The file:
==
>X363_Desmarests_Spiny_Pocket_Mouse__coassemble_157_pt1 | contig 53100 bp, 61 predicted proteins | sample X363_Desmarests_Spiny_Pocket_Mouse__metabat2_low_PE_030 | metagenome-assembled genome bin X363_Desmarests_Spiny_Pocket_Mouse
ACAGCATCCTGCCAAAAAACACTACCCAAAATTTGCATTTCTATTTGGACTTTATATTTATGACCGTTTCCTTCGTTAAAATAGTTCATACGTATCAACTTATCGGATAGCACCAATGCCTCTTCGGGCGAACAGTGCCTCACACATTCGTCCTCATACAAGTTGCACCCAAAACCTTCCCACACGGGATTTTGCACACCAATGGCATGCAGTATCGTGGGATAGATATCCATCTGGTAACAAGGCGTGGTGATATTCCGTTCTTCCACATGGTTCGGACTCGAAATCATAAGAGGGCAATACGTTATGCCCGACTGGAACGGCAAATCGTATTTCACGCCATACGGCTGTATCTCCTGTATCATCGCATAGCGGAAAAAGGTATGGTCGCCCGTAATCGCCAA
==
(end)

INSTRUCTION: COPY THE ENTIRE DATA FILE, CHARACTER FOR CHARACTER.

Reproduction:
>X363_Desmarests_Spiny_Pocket_Mouse__coassemble_157_pt1 | contig 53100 bp, 61 predicted proteins | sample X363_Desmarests_Spiny_Pocket_Mouse__metabat2_low_PE_030 | metagenome-assembled genome bin X363_Desmarests_Spiny_Pocket_Mouse
ACAGCATCCTGCCAAAAAACACTACCCAAAATTTGCATTTCTATTTGGACTTTATATTTATGACCGTTTCCTTCGTTAAAATAGTTCATACGTATCAACTTATCGGATAGCACCAATGCCTCTTCGGGCGAACAGTGCCTCACACATTCGTCCTCATACAAGTTGCACCCAAAACCTTCCCACACGGGATTTTGCACACCAATGGCATGCAGTATCGTGGGATAGATATCCATCTGGTAACAAGGCGTGGTGATATTCCGTTCTTCCACATGGTTCGGACTCGAAATCATAAGAGGGCAATACGTTATGCCCGACTGGAACGGCAAATCGTATTTCACGCCATACGGCTGTATCTCCTGTATCATCGCATAGCGGAAAAAGGTATGGTCGCCCGTAATCGCCAA